As of June 27, 2016, all commercial buildings are required to install working carbon monoxide (CO) detection inside as part of the New York State Carbon Monoxide Law.
The piece of legislation, part of the NYS Uniform Code and Energy Code, also known as the “Steve Nelson Bill,” states that owners of existing commercial buildings must install CO detection so that they’re not in violation of the law. The conditions apply to any commercial building or restaurant containing fossil fuel burning appliances, devices, or have an attached garage must contain CO detection in compliance with the State Fire Prevention and Building Code Council.
The problems resulting from CO go beyond just making sure your detectors work. Exposure is a major health risk that can be easily detected.
Carbon Monoxide is an odorless, tasteless gas. It occurs whenever fuel is burned in engines, stoves, hot water tanks, furnaces, and gas ranges. The only safe level for CO is between 0 and 30 parts per million (ppm) over an extended 8 hour period.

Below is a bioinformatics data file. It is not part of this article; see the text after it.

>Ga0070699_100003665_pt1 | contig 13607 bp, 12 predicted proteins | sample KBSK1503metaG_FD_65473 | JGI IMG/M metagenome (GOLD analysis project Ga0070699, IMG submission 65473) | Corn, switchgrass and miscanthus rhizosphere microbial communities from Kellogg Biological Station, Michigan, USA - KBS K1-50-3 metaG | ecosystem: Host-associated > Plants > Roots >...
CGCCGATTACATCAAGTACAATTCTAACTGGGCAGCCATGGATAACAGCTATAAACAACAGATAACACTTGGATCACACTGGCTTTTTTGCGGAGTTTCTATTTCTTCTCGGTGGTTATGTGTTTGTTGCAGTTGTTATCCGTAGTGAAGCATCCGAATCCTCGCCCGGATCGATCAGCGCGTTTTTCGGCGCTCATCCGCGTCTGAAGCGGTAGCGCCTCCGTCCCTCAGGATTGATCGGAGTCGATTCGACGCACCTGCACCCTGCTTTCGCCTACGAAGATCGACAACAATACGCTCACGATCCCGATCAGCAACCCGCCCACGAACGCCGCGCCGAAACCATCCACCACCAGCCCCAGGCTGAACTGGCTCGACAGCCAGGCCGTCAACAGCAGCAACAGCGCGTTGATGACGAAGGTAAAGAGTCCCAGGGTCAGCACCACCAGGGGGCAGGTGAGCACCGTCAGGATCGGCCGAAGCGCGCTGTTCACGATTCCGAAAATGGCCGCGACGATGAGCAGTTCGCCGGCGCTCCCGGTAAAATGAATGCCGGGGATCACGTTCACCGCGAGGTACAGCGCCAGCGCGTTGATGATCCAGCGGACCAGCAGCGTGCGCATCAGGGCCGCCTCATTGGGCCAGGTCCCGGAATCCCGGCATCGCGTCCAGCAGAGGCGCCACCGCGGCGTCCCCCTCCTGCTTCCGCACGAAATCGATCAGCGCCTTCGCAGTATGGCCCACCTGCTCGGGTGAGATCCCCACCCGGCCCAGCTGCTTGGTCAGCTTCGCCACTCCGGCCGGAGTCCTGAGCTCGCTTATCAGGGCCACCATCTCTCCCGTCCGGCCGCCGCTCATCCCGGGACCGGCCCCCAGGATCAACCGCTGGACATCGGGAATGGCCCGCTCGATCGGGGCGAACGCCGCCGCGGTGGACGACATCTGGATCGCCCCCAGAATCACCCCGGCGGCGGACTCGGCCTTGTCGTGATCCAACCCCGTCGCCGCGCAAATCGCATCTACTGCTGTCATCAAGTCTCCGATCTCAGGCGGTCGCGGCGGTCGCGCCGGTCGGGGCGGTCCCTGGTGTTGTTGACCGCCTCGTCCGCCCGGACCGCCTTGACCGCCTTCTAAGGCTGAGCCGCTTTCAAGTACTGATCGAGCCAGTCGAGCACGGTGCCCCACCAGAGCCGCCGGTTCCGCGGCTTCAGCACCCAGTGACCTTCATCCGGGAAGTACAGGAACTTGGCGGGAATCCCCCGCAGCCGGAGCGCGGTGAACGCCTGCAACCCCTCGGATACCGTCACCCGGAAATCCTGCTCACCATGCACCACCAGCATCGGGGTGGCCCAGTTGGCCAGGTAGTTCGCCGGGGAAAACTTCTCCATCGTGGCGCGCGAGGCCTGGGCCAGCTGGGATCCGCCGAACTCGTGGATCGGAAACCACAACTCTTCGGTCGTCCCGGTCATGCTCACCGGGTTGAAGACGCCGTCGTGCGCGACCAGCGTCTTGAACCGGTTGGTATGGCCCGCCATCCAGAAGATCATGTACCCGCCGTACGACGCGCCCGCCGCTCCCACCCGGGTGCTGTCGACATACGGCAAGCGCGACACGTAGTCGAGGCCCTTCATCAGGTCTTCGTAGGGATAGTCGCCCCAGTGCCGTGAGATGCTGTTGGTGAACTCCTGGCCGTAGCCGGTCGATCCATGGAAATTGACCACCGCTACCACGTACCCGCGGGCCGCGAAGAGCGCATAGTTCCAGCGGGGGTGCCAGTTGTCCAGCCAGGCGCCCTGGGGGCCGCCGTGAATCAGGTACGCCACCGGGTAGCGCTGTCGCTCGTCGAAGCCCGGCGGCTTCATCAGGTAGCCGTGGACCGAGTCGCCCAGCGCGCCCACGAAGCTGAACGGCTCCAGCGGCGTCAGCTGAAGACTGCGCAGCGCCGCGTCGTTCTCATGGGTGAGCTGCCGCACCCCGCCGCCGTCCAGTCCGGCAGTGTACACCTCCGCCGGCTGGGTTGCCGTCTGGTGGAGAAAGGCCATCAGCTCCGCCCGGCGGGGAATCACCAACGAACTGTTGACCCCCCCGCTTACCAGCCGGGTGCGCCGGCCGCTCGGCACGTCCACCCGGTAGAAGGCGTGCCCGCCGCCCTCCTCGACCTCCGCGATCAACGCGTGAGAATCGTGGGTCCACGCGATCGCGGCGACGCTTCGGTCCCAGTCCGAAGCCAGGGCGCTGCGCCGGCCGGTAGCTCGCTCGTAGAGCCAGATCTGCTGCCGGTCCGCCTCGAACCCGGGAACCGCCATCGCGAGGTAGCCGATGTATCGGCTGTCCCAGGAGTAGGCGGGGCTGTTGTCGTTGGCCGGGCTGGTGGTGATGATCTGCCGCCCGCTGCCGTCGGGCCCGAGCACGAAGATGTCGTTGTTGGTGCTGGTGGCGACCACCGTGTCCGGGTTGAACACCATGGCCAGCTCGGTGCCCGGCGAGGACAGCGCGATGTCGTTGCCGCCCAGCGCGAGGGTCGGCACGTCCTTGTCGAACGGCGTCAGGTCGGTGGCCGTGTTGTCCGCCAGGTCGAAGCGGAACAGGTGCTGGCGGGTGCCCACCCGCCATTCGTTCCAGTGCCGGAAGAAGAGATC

Symptoms from CO resemble those from having the flu. They include headache, dizziness, upset stomach, vomiting, and chest pain, similar to that of food poisoning. Based on Center for Disease Control statistics, more than 400 Americans die from unintentional CO poisoning each year not linked to fires, while more than 20,000 were sent to the emergency room because of CO poisoning. Any affects can be mitigated with a few hours of fresh air.
With a CO detector installed with your security or fire alarm system in your home or business, you can enjoy peace of mind knowing your home will be properly protected. Any alerts your detectors give off will be transmitted to our Monitoring Response Center, who will notify you and the proper authorities.
For any questions about carbon monoxide, the New York State carbon monoxide law, or how your commercial building can get into compliance, visit amherstalarm.com or call us at (716) 632-4600.
[Detailed information on the New York State Carbon Monoxide Law can also be found at amherstalarm.com/co-law]